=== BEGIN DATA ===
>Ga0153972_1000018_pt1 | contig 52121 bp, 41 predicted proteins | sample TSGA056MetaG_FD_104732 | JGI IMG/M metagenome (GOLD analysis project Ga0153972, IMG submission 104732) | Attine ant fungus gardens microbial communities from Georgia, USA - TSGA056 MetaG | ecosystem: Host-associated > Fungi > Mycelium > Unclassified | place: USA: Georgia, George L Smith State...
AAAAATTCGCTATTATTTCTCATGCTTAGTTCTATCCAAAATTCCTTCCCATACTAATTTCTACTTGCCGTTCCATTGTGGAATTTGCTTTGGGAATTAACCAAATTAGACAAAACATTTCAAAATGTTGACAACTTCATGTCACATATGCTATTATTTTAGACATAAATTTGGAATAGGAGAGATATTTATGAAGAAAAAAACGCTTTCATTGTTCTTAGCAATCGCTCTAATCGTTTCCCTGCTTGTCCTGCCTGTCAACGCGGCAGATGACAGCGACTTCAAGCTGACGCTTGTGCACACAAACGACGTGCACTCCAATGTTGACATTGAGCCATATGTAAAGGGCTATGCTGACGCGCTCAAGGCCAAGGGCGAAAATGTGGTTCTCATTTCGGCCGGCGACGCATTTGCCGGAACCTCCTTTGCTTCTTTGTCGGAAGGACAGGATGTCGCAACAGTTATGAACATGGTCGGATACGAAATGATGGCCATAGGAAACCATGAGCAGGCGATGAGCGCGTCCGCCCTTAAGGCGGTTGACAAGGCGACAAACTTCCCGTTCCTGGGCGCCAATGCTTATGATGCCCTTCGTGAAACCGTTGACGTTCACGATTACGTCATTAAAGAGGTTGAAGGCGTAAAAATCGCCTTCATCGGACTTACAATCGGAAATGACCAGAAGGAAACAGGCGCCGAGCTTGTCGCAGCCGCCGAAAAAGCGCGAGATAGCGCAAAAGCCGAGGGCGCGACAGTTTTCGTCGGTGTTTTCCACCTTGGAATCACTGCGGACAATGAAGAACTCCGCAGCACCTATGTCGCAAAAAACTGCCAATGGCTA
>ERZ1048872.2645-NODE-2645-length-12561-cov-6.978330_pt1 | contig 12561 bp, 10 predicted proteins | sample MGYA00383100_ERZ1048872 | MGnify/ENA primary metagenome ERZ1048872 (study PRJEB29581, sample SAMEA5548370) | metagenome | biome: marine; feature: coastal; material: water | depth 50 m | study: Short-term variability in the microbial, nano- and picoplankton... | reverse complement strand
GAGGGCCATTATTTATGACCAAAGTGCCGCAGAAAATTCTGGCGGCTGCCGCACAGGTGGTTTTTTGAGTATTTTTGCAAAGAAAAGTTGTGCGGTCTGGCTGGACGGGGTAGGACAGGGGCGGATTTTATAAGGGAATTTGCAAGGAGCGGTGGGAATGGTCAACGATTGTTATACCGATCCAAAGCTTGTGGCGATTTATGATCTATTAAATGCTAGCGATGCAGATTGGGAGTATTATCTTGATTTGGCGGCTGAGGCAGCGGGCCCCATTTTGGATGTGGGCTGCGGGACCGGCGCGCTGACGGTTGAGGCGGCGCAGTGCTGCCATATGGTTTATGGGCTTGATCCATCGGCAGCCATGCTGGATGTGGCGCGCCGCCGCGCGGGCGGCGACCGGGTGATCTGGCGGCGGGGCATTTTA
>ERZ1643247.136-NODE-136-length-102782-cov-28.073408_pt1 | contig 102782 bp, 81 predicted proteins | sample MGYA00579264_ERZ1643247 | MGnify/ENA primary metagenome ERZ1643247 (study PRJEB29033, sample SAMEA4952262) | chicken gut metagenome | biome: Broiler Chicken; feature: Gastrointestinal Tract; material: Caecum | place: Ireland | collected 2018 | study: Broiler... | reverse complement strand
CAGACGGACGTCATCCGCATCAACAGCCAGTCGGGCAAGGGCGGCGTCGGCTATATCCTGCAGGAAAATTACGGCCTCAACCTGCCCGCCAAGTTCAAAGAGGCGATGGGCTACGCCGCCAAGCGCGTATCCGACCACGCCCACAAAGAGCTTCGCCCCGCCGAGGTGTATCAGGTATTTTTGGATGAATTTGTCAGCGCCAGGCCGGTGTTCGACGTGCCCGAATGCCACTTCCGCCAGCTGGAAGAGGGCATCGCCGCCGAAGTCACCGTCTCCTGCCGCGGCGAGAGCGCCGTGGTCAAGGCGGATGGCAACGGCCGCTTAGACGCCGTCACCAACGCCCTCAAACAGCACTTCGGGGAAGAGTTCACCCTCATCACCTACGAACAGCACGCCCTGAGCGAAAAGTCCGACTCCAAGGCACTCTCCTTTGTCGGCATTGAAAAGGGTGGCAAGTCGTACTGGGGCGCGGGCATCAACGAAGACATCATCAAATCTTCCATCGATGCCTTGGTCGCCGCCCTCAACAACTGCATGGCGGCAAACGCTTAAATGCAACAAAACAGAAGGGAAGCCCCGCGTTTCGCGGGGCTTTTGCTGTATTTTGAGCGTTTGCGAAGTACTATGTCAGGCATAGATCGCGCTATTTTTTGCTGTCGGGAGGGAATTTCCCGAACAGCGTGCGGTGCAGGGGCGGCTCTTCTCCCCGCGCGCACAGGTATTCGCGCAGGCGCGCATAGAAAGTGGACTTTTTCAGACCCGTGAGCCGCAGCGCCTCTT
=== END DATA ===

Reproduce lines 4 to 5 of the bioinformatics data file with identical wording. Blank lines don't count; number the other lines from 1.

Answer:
GAGGGCCATTATTTATGACCAAAGTGCCGCAGAAAATTCTGGCGGCTGCCGCACAGGTGGTTTTTTGAGTATTTTTGCAAAGAAAAGTTGTGCGGTCTGGCTGGACGGGGTAGGACAGGGGCGGATTTTATAAGGGAATTTGCAAGGAGCGGTGGGAATGGTCAACGATTGTTATACCGATCCAAAGCTTGTGGCGATTTATGATCTATTAAATGCTAGCGATGCAGATTGGGAGTATTATCTTGATTTGGCGGCTGAGGCAGCGGGCCCCATTTTGGATGTGGGCTGCGGGACCGGCGCGCTGACGGTTGAGGCGGCGCAGTGCTGCCATATGGTTTATGGGCTTGATCCATCGGCAGCCATGCTGGATGTGGCGCGCCGCCGCGCGGGCGGCGACCGGGTGATCTGGCGGCGGGGCATTTTA
>ERZ1643247.136-NODE-136-length-102782-cov-28.073408_pt1 | contig 102782 bp, 81 predicted proteins | sample MGYA00579264_ERZ1643247 | MGnify/ENA primary metagenome ERZ1643247 (study PRJEB29033, sample SAMEA4952262) | chicken gut metagenome | biome: Broiler Chicken; feature: Gastrointestinal Tract; material: Caecum | place: Ireland | collected 2018 | study: Broiler... | reverse complement strand